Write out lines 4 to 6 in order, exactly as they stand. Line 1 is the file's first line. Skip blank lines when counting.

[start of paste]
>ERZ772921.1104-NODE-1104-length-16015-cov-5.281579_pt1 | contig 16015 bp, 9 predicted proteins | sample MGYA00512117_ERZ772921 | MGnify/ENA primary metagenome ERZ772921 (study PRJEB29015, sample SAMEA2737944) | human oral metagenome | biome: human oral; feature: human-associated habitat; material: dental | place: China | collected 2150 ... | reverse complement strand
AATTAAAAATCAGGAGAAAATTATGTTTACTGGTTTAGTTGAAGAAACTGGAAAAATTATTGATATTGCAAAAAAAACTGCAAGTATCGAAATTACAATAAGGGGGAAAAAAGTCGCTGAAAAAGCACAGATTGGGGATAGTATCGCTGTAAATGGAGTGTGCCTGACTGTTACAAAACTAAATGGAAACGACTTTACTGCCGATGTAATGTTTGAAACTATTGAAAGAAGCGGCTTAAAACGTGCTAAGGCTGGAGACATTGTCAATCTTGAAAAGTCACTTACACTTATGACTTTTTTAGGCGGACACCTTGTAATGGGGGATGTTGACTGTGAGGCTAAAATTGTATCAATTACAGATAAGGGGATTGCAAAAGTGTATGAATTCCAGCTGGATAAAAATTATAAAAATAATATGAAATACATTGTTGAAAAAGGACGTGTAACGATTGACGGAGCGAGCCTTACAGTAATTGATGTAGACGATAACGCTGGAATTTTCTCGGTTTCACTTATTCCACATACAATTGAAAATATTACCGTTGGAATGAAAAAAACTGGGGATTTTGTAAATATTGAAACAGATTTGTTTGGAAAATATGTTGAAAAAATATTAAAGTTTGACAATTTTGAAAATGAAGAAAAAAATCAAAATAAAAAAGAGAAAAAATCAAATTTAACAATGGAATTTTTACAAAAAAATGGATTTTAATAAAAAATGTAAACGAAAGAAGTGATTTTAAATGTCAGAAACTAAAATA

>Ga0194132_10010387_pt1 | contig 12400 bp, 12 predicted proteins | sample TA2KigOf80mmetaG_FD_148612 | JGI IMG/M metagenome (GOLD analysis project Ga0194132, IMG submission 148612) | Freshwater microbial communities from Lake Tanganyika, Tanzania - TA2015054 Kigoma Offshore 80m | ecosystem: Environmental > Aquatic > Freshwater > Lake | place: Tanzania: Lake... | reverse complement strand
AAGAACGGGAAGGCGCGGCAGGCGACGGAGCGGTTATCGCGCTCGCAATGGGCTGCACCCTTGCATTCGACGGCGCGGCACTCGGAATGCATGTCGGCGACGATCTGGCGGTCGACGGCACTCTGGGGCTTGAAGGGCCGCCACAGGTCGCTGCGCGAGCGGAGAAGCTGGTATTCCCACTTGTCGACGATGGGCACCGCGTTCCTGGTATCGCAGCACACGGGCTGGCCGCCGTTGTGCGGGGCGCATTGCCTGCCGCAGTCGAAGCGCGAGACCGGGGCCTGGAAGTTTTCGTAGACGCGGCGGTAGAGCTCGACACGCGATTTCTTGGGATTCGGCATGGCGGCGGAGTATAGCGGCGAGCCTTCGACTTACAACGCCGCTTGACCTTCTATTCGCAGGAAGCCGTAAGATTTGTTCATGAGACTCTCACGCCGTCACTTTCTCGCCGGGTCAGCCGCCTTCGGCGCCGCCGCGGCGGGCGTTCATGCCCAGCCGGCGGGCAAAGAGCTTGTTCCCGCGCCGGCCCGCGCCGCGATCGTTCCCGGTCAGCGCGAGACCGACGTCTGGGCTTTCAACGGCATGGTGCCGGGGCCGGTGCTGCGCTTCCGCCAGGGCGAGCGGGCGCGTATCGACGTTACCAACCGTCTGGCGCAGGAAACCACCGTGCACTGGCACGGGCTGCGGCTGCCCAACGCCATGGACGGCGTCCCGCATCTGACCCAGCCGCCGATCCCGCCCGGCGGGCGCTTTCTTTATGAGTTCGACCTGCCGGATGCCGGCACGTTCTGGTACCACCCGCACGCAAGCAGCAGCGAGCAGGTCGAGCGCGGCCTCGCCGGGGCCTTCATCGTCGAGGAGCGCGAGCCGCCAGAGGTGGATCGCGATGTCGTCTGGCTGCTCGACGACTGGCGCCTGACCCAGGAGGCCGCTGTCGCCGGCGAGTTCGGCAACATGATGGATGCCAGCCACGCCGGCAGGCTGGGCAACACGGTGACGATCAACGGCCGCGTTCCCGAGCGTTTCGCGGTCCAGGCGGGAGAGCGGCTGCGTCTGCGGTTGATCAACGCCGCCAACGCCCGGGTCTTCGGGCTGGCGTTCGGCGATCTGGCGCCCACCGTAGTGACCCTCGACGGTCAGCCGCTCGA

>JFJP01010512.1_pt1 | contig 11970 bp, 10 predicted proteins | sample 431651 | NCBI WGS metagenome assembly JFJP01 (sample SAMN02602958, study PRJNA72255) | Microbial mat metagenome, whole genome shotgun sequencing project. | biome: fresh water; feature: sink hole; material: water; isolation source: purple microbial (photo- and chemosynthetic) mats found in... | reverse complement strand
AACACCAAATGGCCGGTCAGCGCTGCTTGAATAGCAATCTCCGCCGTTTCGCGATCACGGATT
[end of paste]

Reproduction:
AAGAACGGGAAGGCGCGGCAGGCGACGGAGCGGTTATCGCGCTCGCAATGGGCTGCACCCTTGCATTCGACGGCGCGGCACTCGGAATGCATGTCGGCGACGATCTGGCGGTCGACGGCACTCTGGGGCTTGAAGGGCCGCCACAGGTCGCTGCGCGAGCGGAGAAGCTGGTATTCCCACTTGTCGACGATGGGCACCGCGTTCCTGGTATCGCAGCACACGGGCTGGCCGCCGTTGTGCGGGGCGCATTGCCTGCCGCAGTCGAAGCGCGAGACCGGGGCCTGGAAGTTTTCGTAGACGCGGCGGTAGAGCTCGACACGCGATTTCTTGGGATTCGGCATGGCGGCGGAGTATAGCGGCGAGCCTTCGACTTACAACGCCGCTTGACCTTCTATTCGCAGGAAGCCGTAAGATTTGTTCATGAGACTCTCACGCCGTCACTTTCTCGCCGGGTCAGCCGCCTTCGGCGCCGCCGCGGCGGGCGTTCATGCCCAGCCGGCGGGCAAAGAGCTTGTTCCCGCGCCGGCCCGCGCCGCGATCGTTCCCGGTCAGCGCGAGACCGACGTCTGGGCTTTCAACGGCATGGTGCCGGGGCCGGTGCTGCGCTTCCGCCAGGGCGAGCGGGCGCGTATCGACGTTACCAACCGTCTGGCGCAGGAAACCACCGTGCACTGGCACGGGCTGCGGCTGCCCAACGCCATGGACGGCGTCCCGCATCTGACCCAGCCGCCGATCCCGCCCGGCGGGCGCTTTCTTTATGAGTTCGACCTGCCGGATGCCGGCACGTTCTGGTACCACCCGCACGCAAGCAGCAGCGAGCAGGTCGAGCGCGGCCTCGCCGGGGCCTTCATCGTCGAGGAGCGCGAGCCGCCAGAGGTGGATCGCGATGTCGTCTGGCTGCTCGACGACTGGCGCCTGACCCAGGAGGCCGCTGTCGCCGGCGAGTTCGGCAACATGATGGATGCCAGCCACGCCGGCAGGCTGGGCAACACGGTGACGATCAACGGCCGCGTTCCCGAGCGTTTCGCGGTCCAGGCGGGAGAGCGGCTGCGTCTGCGGTTGATCAACGCCGCCAACGCCCGGGTCTTCGGGCTGGCGTTCGGCGATCTGGCGCCCACCGTAGTGACCCTCGACGGTCAGCCGCTCGA

>JFJP01010512.1_pt1 | contig 11970 bp, 10 predicted proteins | sample 431651 | NCBI WGS metagenome assembly JFJP01 (sample SAMN02602958, study PRJNA72255) | Microbial mat metagenome, whole genome shotgun sequencing project. | biome: fresh water; feature: sink hole; material: water; isolation source: purple microbial (photo- and chemosynthetic) mats found in... | reverse complement strand
AACACCAAATGGCCGGTCAGCGCTGCTTGAATAGCAATCTCCGCCGTTTCGCGATCACGGATT